Despite the spare September scheduling, Tacoma’s Grand Cinema offers its audiences an especially resonant, thought-provoking screening of The Names of Love (Le nom des gens).
Though the film conducts itself like a romantic comedy, and certainly dresses the part, it is difficult to dismiss it as a vapid piece of escapism. It uses its powers of endearment as a strategy to ensure the besotted audience is receptive to deeply challenging subject matter.
In many ways, the character Baya Benmahmoud (Sara Forestier) is a personification of the film itself; using her attractiveness and charm to seduce others as an opportunity to enlighten them. Specifically, she wields her sexuality as a tool of indoctrination to draw conservative men into her sphere of left-wing political awareness.
While this may seem a fanciful endeavor, Baya blithely informs the audience that her life of compulsive promiscuity is the fate society assigned to her as a child who was sexually molested. By willfully embracing this contrived identity, Baya harnessed her vulnerability: the reactionary impulse to dominate others becomes a means to fulfill her ebullient activism. In this way, Baya is able to actively triumph over her history – and social convention – while neither denying nor perpetuating her experience.
Given her own success, Baya avidly seeks to liberate other traumatized souls, encouraging them to actively engage and defuse their burden.
For her Algerian father, who once found solace in art from a childhood distorted by French colonialist atrocities, Baya encourages a return to art and exposure of the events which have become memory. This altruism, though often rebuffed, goes without criticism until she targets the unobtrusive and propitious Arthur Martin (Jacques Gamblin). Arthur eludes her agenda, and together they forge an emotional, human, connection.
Arthur, the son of a Holocaust orphan, has determined that trauma is untouchably personal to the victim. Feeling unfit to claim the holocaust as part of his cultural heritage, he considers efforts to access and unburden his family’s pain to be an egregious violation. What right does the public have to unleash and wrangle an experience the sufferer may wish to wrestle with discretely? At what point does public awareness and commemoration of victims become exploitation and sensationalism? Given the accessibility of social media and indulgent journalism, a traumatic event gets squeezed through thousands of personal conduits of reflection, long before (or perhaps in replacement of) any attempt at discernment or discretion.
In an adolescent flashback, Arthur Martin and his classmates are shown assembled around a plaque paying tribute to the French citizens who were “deported” during the Holocaust. In the midst of the discussion about social awareness and obligation, the pubescent Arthur volunteers his nascent opinion that this tribute is a disservice to victims who, he believes, would rather be presented a commemoration of positive occurrences. He suggests, perhaps, “the first time they ate whipped cream.” Is this statement of cultural guilt and continued remorse yet another burden on victims? Do victims have an obligation to society to undergo the healing process?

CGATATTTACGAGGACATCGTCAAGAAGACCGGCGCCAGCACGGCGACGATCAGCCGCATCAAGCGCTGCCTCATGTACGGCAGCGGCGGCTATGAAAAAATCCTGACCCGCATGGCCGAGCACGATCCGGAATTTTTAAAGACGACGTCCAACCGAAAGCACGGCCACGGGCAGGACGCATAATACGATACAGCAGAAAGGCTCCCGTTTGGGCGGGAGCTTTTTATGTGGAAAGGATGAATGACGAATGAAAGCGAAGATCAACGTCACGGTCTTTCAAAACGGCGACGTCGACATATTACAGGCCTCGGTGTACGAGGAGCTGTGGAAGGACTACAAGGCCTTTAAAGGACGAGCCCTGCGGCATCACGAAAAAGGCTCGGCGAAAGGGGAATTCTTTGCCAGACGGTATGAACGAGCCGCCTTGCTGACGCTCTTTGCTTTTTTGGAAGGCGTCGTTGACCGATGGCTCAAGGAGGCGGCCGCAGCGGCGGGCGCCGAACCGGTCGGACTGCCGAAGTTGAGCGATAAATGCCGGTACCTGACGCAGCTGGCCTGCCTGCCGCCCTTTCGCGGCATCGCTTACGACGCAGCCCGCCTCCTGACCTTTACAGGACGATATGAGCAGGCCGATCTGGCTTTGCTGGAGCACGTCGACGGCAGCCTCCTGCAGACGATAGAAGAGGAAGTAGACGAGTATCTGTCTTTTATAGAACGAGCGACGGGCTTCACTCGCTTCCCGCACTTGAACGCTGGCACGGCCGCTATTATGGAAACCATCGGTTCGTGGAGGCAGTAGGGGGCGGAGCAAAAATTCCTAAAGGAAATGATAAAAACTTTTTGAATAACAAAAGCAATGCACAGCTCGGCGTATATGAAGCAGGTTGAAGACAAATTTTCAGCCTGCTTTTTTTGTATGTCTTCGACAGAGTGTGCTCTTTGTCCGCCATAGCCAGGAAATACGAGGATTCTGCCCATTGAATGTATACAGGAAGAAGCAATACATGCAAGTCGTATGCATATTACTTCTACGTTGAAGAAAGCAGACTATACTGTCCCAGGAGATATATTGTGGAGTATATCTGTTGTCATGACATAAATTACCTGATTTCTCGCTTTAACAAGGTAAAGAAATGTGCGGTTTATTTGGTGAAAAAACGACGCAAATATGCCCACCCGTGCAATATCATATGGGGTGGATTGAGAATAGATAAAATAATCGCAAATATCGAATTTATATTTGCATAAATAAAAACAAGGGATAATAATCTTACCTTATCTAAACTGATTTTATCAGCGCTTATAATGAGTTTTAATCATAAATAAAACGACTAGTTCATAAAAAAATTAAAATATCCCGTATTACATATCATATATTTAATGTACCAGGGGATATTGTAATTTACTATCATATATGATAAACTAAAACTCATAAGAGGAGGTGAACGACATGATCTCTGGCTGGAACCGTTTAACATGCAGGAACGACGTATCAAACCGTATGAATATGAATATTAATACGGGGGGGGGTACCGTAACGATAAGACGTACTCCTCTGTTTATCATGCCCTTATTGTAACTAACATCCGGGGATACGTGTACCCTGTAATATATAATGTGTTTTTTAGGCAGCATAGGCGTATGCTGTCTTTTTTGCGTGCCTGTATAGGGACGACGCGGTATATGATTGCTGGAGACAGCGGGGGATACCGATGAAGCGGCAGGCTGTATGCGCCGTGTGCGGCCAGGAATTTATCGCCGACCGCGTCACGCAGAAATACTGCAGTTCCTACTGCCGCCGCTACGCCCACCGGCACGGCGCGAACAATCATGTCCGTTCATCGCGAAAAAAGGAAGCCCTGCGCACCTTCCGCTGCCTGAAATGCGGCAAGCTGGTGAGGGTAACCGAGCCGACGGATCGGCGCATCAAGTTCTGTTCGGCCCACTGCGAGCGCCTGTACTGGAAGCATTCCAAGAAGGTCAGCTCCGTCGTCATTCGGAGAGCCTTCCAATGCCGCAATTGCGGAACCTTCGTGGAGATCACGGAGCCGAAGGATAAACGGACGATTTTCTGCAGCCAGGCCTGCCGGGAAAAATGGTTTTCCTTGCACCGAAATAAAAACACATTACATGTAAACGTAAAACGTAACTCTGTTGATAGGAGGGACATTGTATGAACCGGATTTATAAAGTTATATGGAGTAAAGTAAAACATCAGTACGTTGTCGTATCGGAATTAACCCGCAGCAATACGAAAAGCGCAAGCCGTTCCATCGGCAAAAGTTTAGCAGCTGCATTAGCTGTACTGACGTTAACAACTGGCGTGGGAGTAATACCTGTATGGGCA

Amidst this controversy, Baya brings Arthur to a Holocaust museum to find the names of the maternal grandparents he knows little about. Garbed as National Geographic caricatures of Romaniote (Greek) Jews, Arthur’s maternal grandparents appear before him. They say that forgetting their memories indicates their victimizers won. In this scene, Arthur is standing before a cataloged record that permits him to grasp their murder without connection to their life and their humanity, perhaps explaining why these figures appear as exaggerated stereotypes.
This film questions our right to liberate others of their perceived burdens and so-called deficient perspectives to save us the distress of seeing them. Arthur reminds Baya that religious and political conservatives may not be conveniently invalidated for their trying beliefs. As the romantic comedy canon demands, Arthur and Baya’s must be torn asunder.
Arthur returns to his inhibited life of decorous service. Baya returns to her sexual program with her most worthy conservative adversary, a traditional Muslim who challenges critics of the veil on TV. Given how charged this topic is, especially in France, it is a daring move by the filmmakers to place a particularly formidable portrayal of a traditional Muslim in the role of romantic adversary-antagonist. Is this a device to make the audience examine the tension that emerges when such a figure asserts himself? What does it mean that the audience is set up to look unfavorably upon an already vilified demographic?
By likening itself to Amelie with unmistakably analogous conventions and similar visual storytelling, The names of Love wrings the sentiment, humanity, and prejudice of the audience.